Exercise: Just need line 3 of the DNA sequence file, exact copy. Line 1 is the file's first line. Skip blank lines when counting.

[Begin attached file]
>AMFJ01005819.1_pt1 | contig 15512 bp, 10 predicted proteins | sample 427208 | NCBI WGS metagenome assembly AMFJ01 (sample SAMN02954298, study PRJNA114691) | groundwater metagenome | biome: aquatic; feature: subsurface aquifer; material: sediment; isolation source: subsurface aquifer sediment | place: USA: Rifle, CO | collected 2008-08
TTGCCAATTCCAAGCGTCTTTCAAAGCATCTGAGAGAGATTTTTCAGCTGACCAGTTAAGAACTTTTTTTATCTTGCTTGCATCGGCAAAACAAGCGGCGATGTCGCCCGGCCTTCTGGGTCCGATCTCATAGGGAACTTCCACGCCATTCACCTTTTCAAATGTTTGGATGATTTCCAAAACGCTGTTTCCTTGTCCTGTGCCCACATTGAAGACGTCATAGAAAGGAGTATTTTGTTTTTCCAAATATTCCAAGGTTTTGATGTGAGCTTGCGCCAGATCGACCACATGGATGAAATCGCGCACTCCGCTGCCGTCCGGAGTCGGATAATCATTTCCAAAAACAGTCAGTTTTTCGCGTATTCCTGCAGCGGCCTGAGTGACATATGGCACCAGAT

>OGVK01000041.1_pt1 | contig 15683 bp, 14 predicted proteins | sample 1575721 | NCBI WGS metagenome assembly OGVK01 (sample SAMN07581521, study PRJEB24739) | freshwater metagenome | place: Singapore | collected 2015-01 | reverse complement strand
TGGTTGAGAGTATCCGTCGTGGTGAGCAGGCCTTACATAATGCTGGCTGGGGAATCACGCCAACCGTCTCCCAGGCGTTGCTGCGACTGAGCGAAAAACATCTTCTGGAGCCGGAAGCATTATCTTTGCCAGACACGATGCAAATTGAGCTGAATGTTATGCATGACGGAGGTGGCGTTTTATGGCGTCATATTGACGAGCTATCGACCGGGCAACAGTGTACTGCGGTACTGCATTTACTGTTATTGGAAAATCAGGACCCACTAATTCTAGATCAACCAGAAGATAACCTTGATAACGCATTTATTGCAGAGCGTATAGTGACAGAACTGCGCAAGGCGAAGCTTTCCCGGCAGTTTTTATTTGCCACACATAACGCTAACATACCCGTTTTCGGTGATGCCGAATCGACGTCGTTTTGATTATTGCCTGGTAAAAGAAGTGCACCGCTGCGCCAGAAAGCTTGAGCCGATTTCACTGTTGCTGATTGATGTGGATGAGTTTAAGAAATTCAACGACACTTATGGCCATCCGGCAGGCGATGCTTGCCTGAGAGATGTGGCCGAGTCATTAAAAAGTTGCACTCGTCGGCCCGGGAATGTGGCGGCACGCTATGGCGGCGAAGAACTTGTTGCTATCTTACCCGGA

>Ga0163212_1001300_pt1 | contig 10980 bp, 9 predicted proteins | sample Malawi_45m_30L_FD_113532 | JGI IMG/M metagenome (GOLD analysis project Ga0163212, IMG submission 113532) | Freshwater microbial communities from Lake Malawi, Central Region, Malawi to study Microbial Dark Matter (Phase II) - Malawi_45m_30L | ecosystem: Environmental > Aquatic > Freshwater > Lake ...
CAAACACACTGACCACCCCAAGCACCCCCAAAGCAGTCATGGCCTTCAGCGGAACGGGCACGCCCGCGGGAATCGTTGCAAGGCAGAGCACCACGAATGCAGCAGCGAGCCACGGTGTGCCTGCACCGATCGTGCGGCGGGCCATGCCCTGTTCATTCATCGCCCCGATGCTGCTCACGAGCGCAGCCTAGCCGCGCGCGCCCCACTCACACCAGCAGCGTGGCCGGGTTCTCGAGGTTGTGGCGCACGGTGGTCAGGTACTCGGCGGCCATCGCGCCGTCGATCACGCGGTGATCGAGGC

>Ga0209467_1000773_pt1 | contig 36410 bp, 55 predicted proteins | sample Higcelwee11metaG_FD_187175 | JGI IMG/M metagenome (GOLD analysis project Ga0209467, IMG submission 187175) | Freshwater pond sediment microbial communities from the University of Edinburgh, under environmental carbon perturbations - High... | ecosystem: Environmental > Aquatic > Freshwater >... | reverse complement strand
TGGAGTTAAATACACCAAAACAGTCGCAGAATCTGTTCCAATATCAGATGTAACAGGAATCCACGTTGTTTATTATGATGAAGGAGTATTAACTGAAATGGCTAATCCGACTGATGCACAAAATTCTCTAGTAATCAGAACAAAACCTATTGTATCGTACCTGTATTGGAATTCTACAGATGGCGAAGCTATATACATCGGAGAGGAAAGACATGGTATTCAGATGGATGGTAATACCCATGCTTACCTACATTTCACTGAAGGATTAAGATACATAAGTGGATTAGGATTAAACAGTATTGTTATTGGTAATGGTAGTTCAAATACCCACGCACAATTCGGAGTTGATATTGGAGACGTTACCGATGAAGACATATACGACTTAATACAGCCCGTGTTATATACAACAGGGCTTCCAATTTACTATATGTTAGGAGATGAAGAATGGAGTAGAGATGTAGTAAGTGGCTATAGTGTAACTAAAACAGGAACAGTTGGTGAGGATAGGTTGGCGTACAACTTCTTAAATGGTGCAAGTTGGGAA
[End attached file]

>OGVK01000041.1_pt1 | contig 15683 bp, 14 predicted proteins | sample 1575721 | NCBI WGS metagenome assembly OGVK01 (sample SAMN07581521, study PRJEB24739) | freshwater metagenome | place: Singapore | collected 2015-01 | reverse complement strand